A tentative deal collapsing late tonight. Lawmakers say they will try again tomorrow. And tomorrow, the protesters will still be waiting, three straight weeks and counting since they began their vigil in Kiev's aptly named Independence Square. Today, they enjoyed some arctic entertainment. Ukraine's top-selling singer, Roslana (ph), performing for the crowd and promising to become a mediator herself. Every little bit helps.
Disasters narrowly averted in downtown Chicago last night. Flames shooting out of a high-rise building. And this time, local firefighters are earning high praise for aggressive tactics. And the court fight to save the life of Scott Peterson about to wrap up. Some say his lawyers keep doing more harm than good for his case. Those stories ahead.
Now are here Countdown's top three sound bites of this day.
UNIDENTIFIED FEMALE: Fat and happy.
UNIDENTIFIED FEMALE: I have two cats, but one was fat.
UNIDENTIFIED FEMALE: Meet Katarina (ph) the cat, so big she can barely walk. According to a new study out of Cornell University, 40 percent of American's house cats are obese.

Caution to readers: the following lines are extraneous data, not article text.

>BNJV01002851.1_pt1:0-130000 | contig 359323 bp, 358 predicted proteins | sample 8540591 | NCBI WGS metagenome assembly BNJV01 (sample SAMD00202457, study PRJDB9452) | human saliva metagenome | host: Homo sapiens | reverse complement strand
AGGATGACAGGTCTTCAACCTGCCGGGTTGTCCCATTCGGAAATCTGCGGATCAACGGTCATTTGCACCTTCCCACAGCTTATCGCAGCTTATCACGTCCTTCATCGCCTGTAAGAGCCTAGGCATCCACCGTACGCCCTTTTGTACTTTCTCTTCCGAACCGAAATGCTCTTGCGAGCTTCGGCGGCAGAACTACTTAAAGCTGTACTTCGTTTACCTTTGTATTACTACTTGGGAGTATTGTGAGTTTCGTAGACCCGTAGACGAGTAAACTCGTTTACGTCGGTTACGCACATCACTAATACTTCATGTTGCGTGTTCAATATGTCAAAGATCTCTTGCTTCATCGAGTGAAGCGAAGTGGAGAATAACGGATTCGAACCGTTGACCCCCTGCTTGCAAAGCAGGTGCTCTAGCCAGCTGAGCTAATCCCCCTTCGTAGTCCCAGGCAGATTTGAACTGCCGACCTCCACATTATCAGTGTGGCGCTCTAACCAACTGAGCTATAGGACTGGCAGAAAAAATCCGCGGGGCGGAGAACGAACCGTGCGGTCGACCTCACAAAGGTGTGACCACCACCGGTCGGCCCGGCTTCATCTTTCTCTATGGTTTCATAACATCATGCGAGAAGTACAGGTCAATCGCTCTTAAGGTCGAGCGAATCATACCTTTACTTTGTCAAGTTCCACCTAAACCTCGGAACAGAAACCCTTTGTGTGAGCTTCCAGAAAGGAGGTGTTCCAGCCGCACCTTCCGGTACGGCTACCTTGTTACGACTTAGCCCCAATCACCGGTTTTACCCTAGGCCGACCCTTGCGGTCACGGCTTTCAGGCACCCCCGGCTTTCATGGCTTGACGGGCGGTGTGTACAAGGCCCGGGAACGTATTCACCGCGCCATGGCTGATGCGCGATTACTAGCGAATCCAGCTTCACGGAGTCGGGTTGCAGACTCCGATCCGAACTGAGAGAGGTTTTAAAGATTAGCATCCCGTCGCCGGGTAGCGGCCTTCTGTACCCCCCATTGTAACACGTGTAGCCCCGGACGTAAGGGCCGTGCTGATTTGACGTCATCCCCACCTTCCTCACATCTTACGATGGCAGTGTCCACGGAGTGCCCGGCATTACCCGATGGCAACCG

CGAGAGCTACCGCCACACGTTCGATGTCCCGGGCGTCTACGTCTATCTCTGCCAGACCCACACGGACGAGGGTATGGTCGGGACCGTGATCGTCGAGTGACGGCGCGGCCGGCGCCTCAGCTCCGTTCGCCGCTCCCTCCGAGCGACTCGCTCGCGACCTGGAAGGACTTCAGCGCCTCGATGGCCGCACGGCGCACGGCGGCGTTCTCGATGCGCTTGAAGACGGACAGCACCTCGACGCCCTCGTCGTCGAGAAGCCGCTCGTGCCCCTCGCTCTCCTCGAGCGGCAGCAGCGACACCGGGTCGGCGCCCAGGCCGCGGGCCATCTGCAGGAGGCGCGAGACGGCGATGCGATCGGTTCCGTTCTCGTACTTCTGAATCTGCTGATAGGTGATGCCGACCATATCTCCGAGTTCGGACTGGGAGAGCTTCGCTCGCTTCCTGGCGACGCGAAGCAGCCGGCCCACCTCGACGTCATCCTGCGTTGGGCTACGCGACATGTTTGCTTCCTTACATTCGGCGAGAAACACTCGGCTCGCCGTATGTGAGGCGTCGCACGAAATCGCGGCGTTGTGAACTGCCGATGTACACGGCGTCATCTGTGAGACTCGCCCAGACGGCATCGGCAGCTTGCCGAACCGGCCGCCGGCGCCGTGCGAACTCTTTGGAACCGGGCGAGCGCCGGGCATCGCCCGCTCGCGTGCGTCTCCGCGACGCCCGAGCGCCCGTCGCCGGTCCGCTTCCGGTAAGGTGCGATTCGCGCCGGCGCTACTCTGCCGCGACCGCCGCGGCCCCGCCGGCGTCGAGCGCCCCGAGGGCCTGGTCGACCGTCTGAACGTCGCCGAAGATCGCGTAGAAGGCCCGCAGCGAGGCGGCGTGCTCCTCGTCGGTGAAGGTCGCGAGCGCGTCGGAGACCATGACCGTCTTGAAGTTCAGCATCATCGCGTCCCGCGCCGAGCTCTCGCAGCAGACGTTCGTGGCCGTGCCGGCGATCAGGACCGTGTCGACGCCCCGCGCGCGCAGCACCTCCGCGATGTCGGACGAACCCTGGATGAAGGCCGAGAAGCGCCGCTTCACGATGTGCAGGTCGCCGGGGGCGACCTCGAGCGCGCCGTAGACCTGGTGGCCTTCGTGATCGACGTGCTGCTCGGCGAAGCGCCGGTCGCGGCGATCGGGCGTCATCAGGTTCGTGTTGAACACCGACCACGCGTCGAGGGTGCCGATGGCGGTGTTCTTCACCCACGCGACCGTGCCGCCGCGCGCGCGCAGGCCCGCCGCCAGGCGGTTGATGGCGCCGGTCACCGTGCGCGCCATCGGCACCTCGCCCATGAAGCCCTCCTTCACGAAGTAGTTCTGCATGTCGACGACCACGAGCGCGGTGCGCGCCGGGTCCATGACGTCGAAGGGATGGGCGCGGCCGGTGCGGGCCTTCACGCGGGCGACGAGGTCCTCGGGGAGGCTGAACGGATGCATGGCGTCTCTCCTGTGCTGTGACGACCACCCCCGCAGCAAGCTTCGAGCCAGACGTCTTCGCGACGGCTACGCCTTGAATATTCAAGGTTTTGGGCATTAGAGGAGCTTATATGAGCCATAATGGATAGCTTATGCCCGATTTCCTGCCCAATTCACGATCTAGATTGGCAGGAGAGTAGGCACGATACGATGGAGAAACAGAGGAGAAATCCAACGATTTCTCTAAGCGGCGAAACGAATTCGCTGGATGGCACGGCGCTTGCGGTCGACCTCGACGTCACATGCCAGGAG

UNIDENTIFIED FEMALE: She can't even reach around and clean herself.
GEORGE W. BUSH, PRESIDENT OF THE UNITED STATES: OK, how we doing? I'll have some noodles and rice. That's it. Funny thing is, I'm not even hungry.
MAJOR DAVID BAKER, TEXAS: We're going to have extra troopers out on the highway. And we're going to be looking for people that are drinking and driving. If we stop you and you've had something to drink, we're going to take a close look at you. If we believe you've had too much to drink to be driving, you're going to be in for the ride of your life.
OLBERMANN: Next, the aftermath of that high-rise fire in Chicago from last night. The news is spectacularly good. And the political aftermath for American tourists abroad. The advice to some of you, just tell them you're Canadian. You'll have a much easier time.
OLBERMANN: It is one of those mysteries most of us do not ponder, largely because we're just happy it's true. With the number of high-rise office and apartment buildings in this country, the number of electrical wires in them and the general carelessness of people, it is simply amazing that there are not more devastating fires in those buildings.
Our No. 2 story on the Countdown tonight, how fires happen and how they turn out is not always accidental. In a moment, a series of house fires described as ecoterrorism.